How Libertarians can talk to reporters

Denver Post columnist David Harsanyi, a self-described conservative, issued some words of advice at a luncheon during the Libertarian National Convention in Denver today explaining to party members how to interact with members of the press.

Harsanyi said he was disappointed to see Libertarians mocked by the media by taking the "most craziest idea they can find and run with it."

The columnist, who said he had approximately 10 years of experience in the media industry, then proceeded to tell a ballroom full of Libertarian Party supporters how to converse with reporters.

Freedom Isn’t Enough

According to Harsanyi, the fact that Libertarians value personal freedom more than other individuals isn’t enough to woo reporters. Instead, he suggested bringing up popular issues like the encroaching "nanny state," a topic he has incidentally written a book about.

Cite Bureaucracy

"Everyone hates government," said Harsanyi, which is why Libertarians should bring up specific examples of failed bureaucracy when they talk to the press.

Use Fear

It’s not just Democrats and Republicans who can use scare tactics, according to Harsanyi. "You can use fear too," he said, citing instances like forced education about global warming in public schools. "Losing our freedom, that’s a scary thing."

Avoid Questions About Polygamy

While reporters will want to get a Libertarian take on the recent polygamist Mormon sect in Texas and ask if it’s alright for a 14-year-old girl to be married to a middle-aged man, Harsanyi recommended avoiding the issue. Even though a Libertarian mindset may approve of the scenario as a private matter not be interfered with by the government (as long as no one was hurt or coerced).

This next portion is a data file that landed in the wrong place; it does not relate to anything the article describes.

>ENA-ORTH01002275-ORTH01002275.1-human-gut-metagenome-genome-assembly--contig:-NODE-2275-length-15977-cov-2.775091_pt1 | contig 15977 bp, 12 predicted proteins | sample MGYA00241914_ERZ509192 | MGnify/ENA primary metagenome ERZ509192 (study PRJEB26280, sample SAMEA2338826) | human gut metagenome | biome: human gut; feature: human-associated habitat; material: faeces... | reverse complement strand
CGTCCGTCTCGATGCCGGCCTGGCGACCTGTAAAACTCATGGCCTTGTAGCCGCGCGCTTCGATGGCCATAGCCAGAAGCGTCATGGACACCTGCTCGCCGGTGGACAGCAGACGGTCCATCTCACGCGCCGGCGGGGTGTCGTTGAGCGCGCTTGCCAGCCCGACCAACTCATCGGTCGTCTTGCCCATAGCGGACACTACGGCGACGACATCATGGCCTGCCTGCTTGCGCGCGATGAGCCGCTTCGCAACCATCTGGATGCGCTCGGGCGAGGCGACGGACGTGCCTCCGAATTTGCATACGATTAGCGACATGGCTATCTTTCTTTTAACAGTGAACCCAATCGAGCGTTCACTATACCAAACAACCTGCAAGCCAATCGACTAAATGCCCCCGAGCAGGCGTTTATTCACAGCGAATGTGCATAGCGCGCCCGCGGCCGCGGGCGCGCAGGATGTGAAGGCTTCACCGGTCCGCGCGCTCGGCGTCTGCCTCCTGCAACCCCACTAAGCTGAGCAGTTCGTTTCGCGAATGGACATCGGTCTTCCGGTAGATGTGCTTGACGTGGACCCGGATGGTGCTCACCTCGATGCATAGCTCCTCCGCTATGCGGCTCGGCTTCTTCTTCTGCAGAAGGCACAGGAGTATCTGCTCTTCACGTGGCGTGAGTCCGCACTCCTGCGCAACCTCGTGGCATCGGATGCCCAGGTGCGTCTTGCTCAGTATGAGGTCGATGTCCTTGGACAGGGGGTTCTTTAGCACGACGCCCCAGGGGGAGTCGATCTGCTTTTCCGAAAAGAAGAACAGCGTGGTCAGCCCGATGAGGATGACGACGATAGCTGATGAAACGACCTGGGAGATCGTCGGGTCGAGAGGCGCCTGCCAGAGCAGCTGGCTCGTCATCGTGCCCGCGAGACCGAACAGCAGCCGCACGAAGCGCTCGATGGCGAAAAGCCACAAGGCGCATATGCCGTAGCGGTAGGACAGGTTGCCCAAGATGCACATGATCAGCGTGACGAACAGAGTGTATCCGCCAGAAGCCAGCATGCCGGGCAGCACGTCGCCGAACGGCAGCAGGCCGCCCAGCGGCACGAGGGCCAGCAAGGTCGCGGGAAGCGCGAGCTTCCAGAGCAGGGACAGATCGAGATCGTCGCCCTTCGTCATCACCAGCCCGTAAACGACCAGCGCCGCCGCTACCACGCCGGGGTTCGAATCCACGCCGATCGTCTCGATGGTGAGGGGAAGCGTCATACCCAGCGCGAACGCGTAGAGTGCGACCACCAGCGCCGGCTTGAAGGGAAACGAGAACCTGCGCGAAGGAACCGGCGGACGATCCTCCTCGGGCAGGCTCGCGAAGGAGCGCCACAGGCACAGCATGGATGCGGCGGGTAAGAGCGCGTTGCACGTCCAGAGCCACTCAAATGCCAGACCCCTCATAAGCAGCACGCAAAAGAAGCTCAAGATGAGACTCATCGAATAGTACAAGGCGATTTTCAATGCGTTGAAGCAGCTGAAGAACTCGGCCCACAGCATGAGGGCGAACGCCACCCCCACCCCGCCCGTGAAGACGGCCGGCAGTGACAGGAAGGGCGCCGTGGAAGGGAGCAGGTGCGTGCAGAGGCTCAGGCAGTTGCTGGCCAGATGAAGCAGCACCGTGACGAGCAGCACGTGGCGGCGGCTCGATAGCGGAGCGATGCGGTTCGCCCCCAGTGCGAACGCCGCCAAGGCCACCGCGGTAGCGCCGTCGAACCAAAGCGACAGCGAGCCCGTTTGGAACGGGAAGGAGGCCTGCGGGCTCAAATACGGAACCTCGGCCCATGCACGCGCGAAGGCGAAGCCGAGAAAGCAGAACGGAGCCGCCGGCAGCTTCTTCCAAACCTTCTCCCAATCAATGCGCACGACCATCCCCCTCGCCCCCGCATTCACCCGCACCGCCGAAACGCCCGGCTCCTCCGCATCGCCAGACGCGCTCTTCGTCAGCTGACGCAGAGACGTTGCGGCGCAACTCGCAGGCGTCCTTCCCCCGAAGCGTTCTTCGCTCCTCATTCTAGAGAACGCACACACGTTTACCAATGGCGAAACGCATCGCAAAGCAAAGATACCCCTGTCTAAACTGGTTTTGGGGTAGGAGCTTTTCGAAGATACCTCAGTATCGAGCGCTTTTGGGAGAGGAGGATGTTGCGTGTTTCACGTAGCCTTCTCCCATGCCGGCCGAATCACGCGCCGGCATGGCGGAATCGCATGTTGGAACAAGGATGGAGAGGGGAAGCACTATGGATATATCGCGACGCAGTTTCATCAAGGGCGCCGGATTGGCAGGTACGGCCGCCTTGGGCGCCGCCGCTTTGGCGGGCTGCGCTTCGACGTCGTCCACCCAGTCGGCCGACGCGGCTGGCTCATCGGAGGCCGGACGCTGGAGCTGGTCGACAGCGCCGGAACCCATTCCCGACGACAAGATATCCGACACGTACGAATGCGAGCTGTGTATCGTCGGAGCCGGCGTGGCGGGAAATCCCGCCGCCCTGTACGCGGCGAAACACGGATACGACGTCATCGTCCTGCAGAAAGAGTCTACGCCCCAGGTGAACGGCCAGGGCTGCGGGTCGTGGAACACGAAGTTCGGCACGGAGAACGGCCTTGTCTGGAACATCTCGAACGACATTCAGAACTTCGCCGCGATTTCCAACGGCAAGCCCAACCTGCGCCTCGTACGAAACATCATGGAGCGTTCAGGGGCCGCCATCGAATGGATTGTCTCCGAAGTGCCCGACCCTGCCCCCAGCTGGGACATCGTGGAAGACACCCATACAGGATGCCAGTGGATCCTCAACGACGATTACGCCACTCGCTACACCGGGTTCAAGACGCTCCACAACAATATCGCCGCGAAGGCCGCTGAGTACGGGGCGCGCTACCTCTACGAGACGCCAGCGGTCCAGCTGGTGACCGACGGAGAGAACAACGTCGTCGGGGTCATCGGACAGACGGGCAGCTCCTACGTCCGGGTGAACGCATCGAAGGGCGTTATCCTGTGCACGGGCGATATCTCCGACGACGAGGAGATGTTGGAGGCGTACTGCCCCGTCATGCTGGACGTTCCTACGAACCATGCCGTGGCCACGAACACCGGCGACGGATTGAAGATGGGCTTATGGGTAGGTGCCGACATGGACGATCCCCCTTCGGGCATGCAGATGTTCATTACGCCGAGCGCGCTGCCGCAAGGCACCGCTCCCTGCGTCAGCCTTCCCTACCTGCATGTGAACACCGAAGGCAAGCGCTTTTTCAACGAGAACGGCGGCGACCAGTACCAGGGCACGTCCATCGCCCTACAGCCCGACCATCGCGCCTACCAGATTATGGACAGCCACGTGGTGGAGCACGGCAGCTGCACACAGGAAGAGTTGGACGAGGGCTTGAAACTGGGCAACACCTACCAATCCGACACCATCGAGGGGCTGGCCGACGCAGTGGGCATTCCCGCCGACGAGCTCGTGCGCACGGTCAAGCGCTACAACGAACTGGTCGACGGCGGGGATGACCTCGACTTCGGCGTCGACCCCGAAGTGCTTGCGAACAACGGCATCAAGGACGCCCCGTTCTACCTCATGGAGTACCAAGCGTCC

"You can hold off on that and just try and pick a topic that is little more powerful," Harsanyi said.

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About the Author

Erin Rosa

Erin Rosa was born in Spain and raised in Colorado Springs. She is a freelance writer currently living in Denver. Rosa's work has been featured in a variety of news outlets including the Huffington Post, Democracy Now!, and the Rocky Mountain Chronicle, an alternative-weekly in Northern Colorado where she worked as a columnist covering the state legislature.

Rosa has received awards from the Society of Professional Journalists for her reporting on lobbying and woman's health issues. She was also tapped with a rare honorable mention award by the Newspaper Guild-CWA's David S. Barr Award in 2008--only the second such honor conferred in its nine-year history--for her investigative series covering the federal government's Supermax prison in the state.

Rosa covers the labor community, corrections, immigration and government transparency matters.

She can be reached at erosa@coloradoindependent.com.

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